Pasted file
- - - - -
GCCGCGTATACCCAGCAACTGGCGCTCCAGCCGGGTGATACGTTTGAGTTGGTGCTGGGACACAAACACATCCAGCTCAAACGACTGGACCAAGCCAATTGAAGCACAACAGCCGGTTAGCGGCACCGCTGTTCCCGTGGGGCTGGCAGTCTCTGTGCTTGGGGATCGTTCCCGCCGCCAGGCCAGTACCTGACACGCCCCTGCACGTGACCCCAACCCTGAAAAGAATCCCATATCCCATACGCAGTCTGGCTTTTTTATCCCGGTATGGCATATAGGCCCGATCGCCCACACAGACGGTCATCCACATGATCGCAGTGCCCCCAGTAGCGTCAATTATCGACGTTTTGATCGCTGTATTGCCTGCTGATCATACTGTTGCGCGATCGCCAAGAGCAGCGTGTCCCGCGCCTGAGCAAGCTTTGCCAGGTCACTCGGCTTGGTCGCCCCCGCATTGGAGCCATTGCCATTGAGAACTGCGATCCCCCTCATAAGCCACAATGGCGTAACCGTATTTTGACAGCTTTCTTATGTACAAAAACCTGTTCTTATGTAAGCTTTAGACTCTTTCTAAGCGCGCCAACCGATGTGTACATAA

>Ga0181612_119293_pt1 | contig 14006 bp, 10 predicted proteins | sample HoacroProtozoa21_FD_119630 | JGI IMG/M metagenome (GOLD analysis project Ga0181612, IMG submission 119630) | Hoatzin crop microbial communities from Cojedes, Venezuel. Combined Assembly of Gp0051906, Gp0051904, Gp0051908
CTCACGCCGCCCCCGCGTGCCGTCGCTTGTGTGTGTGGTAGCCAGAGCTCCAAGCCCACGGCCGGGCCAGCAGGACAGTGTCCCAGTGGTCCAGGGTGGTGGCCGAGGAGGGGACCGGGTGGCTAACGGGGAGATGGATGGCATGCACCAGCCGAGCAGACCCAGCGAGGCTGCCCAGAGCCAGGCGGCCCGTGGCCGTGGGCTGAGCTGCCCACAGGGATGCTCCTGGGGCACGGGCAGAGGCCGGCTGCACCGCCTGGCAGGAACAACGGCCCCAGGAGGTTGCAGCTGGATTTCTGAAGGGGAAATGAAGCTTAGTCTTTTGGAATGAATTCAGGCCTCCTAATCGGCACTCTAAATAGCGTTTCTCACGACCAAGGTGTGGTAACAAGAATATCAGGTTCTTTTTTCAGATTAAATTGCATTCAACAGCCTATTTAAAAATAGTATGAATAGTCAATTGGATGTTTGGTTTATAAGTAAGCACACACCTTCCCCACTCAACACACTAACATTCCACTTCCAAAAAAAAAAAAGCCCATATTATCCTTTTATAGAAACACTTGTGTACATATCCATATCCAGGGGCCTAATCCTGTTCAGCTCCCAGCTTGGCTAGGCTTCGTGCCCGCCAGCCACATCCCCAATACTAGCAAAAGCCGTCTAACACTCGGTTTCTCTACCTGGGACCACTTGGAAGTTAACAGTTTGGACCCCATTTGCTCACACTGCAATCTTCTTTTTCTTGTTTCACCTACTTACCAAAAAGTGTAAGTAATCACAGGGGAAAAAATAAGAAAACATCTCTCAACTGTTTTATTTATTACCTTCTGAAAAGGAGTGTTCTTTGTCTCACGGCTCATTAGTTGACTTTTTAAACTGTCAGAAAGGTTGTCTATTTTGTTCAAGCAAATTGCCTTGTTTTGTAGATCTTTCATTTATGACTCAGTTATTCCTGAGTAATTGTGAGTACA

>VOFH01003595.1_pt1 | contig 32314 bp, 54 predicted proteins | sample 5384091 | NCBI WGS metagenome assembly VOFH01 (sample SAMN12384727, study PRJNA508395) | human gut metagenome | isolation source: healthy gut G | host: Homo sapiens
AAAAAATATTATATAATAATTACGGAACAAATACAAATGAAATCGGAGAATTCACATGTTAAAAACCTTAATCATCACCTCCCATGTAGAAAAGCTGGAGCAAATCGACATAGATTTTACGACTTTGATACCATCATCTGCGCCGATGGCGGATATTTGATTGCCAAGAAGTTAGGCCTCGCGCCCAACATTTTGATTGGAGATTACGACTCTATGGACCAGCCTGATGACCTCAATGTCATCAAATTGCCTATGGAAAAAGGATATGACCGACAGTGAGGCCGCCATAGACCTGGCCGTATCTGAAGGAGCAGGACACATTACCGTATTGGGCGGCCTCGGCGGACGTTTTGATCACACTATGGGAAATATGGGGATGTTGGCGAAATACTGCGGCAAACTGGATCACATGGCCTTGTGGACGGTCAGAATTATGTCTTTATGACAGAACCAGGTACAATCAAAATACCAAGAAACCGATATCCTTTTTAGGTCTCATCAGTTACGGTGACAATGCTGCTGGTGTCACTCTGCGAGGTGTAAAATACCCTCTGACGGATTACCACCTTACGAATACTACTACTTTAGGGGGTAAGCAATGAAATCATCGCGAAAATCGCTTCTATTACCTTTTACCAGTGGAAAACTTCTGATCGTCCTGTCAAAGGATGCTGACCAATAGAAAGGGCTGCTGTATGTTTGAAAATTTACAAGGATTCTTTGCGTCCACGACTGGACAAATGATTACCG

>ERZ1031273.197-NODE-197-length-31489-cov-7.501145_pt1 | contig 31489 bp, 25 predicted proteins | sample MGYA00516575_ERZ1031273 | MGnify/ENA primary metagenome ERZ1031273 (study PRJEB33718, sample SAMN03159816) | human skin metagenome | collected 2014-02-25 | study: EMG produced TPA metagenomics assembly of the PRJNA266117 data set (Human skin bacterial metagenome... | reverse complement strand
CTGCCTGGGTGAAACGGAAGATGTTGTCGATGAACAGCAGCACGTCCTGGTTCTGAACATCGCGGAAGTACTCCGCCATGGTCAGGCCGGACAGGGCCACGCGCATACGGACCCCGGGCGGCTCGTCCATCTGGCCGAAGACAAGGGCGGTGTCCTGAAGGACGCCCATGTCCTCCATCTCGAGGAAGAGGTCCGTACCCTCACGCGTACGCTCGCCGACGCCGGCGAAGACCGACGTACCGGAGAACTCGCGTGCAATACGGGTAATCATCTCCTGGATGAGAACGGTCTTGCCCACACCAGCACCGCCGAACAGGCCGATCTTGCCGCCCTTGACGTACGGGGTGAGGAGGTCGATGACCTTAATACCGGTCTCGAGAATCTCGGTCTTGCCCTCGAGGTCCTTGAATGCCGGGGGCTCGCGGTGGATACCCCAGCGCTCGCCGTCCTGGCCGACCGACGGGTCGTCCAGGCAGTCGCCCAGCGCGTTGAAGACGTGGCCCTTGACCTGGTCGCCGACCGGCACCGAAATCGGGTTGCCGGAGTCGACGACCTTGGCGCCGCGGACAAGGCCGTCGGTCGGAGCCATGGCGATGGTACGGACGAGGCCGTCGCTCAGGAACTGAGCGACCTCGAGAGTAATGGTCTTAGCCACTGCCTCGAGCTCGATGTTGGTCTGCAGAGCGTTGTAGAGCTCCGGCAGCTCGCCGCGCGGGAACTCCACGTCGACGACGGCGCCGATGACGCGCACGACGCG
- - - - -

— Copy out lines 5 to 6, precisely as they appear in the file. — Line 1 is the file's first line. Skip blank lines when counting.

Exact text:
AAAAAATATTATATAATAATTACGGAACAAATACAAATGAAATCGGAGAATTCACATGTTAAAAACCTTAATCATCACCTCCCATGTAGAAAAGCTGGAGCAAATCGACATAGATTTTACGACTTTGATACCATCATCTGCGCCGATGGCGGATATTTGATTGCCAAGAAGTTAGGCCTCGCGCCCAACATTTTGATTGGAGATTACGACTCTATGGACCAGCCTGATGACCTCAATGTCATCAAATTGCCTATGGAAAAAGGATATGACCGACAGTGAGGCCGCCATAGACCTGGCCGTATCTGAAGGAGCAGGACACATTACCGTATTGGGCGGCCTCGGCGGACGTTTTGATCACACTATGGGAAATATGGGGATGTTGGCGAAATACTGCGGCAAACTGGATCACATGGCCTTGTGGACGGTCAGAATTATGTCTTTATGACAGAACCAGGTACAATCAAAATACCAAGAAACCGATATCCTTTTTAGGTCTCATCAGTTACGGTGACAATGCTGCTGGTGTCACTCTGCGAGGTGTAAAATACCCTCTGACGGATTACCACCTTACGAATACTACTACTTTAGGGGGTAAGCAATGAAATCATCGCGAAAATCGCTTCTATTACCTTTTACCAGTGGAAAACTTCTGATCGTCCTGTCAAAGGATGCTGACCAATAGAAAGGGCTGCTGTATGTTTGAAAATTTACAAGGATTCTTTGCGTCCACGACTGGACAAATGATTACCG

>ERZ1031273.197-NODE-197-length-31489-cov-7.501145_pt1 | contig 31489 bp, 25 predicted proteins | sample MGYA00516575_ERZ1031273 | MGnify/ENA primary metagenome ERZ1031273 (study PRJEB33718, sample SAMN03159816) | human skin metagenome | collected 2014-02-25 | study: EMG produced TPA metagenomics assembly of the PRJNA266117 data set (Human skin bacterial metagenome... | reverse complement strand